Analysis of “I Have a Dream” and “Letter to Birmingham Jail” In the “Letter to Birmingham Jail” Martin Luther King addresses the criticisms and objections that the white clergymen had made towards his and his affiliated organization’s efforts in trying to end segregation and achieve his and his people’s birth right: the right to be free through nonviolent means. Through the “I Have a Dream Speech” King speaks to his supporters and as well as to the entire nation to make them be fully aware of the injustices they are facing and through this make them stand up to those injustices. Both “Letter to Birmingham Jail” and “I Have a Dream Speech” have the same underlying meaning however. That way too long have the black community been treated wrongly. That way too long have the black nation been “judged by the color of their skin rather than the content of their character (King 815)” and therefore it is time for them to rise and stand up for their rights.
Toulmin Analysis In the “Letter from Birmingham Jail”, King he responds to a letter written by eight, white Alabama Clergymen to the editor of a newspaper in Birmingham. He wants the audience to believe that the clergymen fail to discuss the circumstances that brought about the demonstrations in Birmingham. In September 1962, King had the opportunity to talk with the leaders of Birmingham economic community. The merchants made many promise such as how they would remove the stores’ racial signs. Upon these agreements, Reverend Fred Shuttlesworth, the leader of the Alabama Christian Movement for Human Rights, (including Martin Luther King) had agreed to delay the peaceful demonstrations.
Over the course of the eight days that Martin Luther King Jr. was in jail in Birmingham, Alabama, he wrote a letter in a response to a newspaper article regarding his recent protest. He addressed the letter to a national audience in hopes that this would make a major impact on the civil rights movement. The letter gave people courage and hope for a better future, and not just in America, but also in many other countries. King’s letter was translated into dozens of other languages so it could affect as big of an audience as possible. One of the focuses of the letter was his disappointment with the church because of their lack of support of the civil rights movement.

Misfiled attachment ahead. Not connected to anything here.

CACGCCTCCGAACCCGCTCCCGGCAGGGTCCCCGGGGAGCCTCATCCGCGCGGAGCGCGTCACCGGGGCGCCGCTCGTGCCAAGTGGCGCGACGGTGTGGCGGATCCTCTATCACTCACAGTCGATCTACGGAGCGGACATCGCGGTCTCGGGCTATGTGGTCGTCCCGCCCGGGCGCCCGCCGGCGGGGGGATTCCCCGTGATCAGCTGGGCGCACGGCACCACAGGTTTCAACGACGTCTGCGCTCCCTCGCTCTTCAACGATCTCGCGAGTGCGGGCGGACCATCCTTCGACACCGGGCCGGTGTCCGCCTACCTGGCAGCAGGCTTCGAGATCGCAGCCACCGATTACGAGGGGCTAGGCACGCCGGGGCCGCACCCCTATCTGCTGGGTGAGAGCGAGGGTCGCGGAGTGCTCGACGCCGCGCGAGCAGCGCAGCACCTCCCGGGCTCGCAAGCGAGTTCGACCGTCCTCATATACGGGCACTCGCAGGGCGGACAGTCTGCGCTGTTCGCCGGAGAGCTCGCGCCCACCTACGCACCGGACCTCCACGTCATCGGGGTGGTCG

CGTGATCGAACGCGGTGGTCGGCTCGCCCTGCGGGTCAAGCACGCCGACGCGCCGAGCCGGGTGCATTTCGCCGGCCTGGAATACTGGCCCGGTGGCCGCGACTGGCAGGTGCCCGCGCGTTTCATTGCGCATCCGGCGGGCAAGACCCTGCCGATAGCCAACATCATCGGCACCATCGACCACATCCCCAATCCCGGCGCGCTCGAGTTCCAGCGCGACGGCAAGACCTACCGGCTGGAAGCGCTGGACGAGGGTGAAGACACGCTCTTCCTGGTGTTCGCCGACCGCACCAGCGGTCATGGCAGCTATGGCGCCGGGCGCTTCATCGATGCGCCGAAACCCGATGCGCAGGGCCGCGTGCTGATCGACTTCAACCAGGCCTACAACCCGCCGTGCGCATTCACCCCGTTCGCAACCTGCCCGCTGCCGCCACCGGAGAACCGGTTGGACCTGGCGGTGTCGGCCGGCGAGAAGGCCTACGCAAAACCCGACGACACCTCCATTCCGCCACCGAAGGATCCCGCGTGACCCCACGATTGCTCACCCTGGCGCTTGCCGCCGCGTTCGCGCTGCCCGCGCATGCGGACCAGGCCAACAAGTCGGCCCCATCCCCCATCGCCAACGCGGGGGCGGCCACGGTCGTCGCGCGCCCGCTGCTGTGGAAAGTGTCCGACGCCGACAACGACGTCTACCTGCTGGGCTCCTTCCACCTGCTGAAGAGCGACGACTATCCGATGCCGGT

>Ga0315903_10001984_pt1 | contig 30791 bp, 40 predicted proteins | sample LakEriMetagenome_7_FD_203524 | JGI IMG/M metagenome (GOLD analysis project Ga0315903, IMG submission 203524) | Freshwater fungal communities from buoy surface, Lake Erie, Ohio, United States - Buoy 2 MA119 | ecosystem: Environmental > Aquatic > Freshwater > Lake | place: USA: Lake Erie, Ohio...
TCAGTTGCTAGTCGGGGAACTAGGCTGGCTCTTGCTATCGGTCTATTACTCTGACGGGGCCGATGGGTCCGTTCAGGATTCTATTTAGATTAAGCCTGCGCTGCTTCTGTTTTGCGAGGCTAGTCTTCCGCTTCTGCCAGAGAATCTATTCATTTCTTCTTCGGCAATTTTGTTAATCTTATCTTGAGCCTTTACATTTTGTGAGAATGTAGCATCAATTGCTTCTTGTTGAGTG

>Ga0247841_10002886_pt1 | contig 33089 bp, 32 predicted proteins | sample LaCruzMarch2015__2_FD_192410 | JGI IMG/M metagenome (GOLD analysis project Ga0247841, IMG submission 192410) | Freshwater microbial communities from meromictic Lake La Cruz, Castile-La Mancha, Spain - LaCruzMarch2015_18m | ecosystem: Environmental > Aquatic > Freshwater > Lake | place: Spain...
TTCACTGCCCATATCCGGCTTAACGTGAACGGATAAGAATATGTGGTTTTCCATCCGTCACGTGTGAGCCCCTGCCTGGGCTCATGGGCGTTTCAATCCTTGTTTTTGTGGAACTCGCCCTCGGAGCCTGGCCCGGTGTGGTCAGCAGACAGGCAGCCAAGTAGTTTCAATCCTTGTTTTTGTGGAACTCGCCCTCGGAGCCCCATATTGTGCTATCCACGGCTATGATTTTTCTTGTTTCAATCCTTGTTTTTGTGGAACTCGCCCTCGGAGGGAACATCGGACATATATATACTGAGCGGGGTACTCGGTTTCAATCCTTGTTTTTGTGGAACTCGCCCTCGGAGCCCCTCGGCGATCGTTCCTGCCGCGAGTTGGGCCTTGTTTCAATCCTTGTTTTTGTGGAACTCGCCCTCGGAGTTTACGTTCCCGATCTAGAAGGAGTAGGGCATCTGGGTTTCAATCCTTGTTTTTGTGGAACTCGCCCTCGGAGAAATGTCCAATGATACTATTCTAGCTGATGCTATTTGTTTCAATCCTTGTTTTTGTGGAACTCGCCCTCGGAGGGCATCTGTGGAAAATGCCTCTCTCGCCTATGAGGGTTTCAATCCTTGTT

Subject: The subject of this letter is to state the reason he is in Birmingham for trying to change segregation as social justice and his use of civil disobedience as an instrument of freedom. Occasion: Dr. King is writing this letter from inside Birmingham Jail for being accused of misuse of the law by performing in acts of civil disobedience to show his disappointment at the leadership of the clergy and laws that he and others of the black community deem as unjust. Audience: Although this letter was initially mailed to the eight white clergymen who publicly asked the black community to restrict their Birmingham demonstrations, King meant for his message to reach a much larger audience such as U.S. citizens. King used this letter as
Another way that King evokes pathos in order to get his message across is in paragraph eleven on page two. Here, he shares with his audience what it feels like to be an African American during the 60's and have to constantly hear the word 'wait', always knowing that this wait usually means 'never'. He says, “I guess it is easy for those who have never felt the stinging darts of segregation to say 'wait'. But when you have seen vicious mobs lynch your mothers and fathers at will and drown your sisters and brothers at whim; when you have seen hate-filled policemen curse, kick, brutalize, and even